After dealing with blood sugar fluctuations for years, Tom Hanks has discovered that he has type 2 diabetes. He made the announcement on the David Letterman show on October 7, saying, "I went to the doctor and he said, ‘You know those high blood sugar numbers you’ve been dealing with since you were 36, well, you’ve graduated. You’ve got type 2 diabetes, young man,’” reported ABC News on October 8.
In contrast to type 1 diabetes, which impacts the pancreas cells that produce insulin, type 2 diabetes affects how the body metabolizes sugar. And as Tom said in a recent interview, type 2 diabetes can be controlled. However, the diagnosis means lifestyle changes.
“Type 1 diabetes is very bad. Type 2 diabetes is controllable,” said Tom. “You’ve just got to lose weight and exercise a lot and change everything you eat and never ever ever ever ever have any fun whatsoever.”
To look realistic in different roles, Tom became a yo-yo dieter. He gained weight for “Captain Phillips,” then lost weight for “Philadelphia.” Tom gained 30 pounds to star in "A League of Their Own" - and then lost 55 pounds to appear in "Cast Away." Did all those weight fluctuations have an impact on Tom's transition from pre-diabetes to diabetes? Yes, said expert Dr. Holly Phillips, according to U.S. News & World Report on October 8.
And that yo-yo dieting also can make it harder to lose weight, says a nutritionist.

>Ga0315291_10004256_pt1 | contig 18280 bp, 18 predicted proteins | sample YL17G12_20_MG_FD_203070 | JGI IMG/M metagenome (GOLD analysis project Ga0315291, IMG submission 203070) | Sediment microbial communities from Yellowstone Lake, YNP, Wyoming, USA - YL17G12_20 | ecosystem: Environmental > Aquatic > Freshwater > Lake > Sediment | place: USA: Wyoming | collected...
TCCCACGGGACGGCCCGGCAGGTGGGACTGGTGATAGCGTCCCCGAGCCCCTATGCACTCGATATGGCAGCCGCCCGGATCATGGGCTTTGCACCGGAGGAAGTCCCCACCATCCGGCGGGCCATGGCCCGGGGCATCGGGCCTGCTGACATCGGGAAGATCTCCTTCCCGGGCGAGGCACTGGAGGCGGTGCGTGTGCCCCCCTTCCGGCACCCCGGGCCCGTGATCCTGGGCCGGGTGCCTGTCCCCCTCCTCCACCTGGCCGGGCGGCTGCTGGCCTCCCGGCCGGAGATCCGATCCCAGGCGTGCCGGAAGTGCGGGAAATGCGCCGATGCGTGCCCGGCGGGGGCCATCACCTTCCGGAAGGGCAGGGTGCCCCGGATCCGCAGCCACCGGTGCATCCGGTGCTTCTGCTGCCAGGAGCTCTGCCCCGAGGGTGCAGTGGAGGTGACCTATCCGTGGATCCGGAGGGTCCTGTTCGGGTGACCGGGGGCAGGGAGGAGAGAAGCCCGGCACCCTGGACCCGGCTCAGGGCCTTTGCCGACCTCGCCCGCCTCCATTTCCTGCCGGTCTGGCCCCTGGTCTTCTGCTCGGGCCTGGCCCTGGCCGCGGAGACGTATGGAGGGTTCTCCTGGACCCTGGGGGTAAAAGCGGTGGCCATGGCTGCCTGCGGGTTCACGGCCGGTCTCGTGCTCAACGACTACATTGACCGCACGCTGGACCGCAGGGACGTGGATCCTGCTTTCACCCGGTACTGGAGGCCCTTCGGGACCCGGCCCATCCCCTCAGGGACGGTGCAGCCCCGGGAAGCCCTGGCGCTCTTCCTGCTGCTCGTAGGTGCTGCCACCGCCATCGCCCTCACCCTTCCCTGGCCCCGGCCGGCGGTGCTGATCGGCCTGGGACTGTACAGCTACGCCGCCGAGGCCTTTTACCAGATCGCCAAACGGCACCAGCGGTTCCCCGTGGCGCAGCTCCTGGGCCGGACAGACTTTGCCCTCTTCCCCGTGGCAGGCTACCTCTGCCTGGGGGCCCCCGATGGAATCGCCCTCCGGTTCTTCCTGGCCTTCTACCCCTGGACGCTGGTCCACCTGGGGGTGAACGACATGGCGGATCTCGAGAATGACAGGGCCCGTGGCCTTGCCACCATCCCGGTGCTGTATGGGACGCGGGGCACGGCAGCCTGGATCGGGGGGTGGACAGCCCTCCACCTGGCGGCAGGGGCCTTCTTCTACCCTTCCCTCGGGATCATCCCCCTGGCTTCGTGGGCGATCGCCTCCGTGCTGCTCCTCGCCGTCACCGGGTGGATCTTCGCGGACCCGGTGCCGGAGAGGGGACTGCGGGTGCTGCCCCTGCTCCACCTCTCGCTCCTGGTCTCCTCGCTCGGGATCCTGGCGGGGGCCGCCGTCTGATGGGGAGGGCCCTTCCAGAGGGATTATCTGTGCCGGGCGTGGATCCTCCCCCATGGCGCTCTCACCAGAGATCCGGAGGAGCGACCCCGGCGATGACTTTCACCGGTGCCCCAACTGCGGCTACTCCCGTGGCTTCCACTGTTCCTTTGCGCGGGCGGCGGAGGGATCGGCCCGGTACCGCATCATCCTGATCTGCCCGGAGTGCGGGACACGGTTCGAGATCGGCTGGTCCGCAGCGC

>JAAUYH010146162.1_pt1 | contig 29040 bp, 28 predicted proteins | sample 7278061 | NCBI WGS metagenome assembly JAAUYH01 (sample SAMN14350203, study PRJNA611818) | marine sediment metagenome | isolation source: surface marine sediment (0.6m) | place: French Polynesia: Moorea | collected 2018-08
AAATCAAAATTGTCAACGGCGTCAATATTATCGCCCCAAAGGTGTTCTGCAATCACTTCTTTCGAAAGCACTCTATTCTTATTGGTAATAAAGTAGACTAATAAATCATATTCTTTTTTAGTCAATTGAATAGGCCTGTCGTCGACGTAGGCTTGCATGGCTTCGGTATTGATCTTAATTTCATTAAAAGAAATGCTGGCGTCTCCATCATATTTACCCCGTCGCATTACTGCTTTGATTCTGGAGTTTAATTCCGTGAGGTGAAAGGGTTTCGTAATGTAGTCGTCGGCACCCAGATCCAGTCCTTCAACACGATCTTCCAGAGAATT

"Actors losing and gaining weight repeatedly, although admiral in showing the dedication to their craft, just isn't a good thing," expert nutritionist Ian Marber told the UK Telegraph on October 9. "Dramatic changes in weight interrupts the metabolic rate. Even if you're losing, or gaining, at a less dramatic speed repeatedly, say at a loss of five to 10 pounds, it still 'confuses' your metabolism," he warns.
Tom's doctor told him to lose weight, but the actor is dubious about how much weight he can shed.
"My doctor said 'If you can weigh as much as you weighed in high school you will essentially be completely healthy and will not have type 2 diabetes,'" said Tom to David Letterman. "And I said, 'Well, I'm gonna have type 2 diabetes cause there is no way I can weigh as much as I did in high school.'"
And the fact that he's gone through those weight fluctuations and is older will make it that much harder, said Ian.
"I suspect those actors who have lost weight and put it back on regularly will find it much harder to take off extra pounds when they're older," he adds.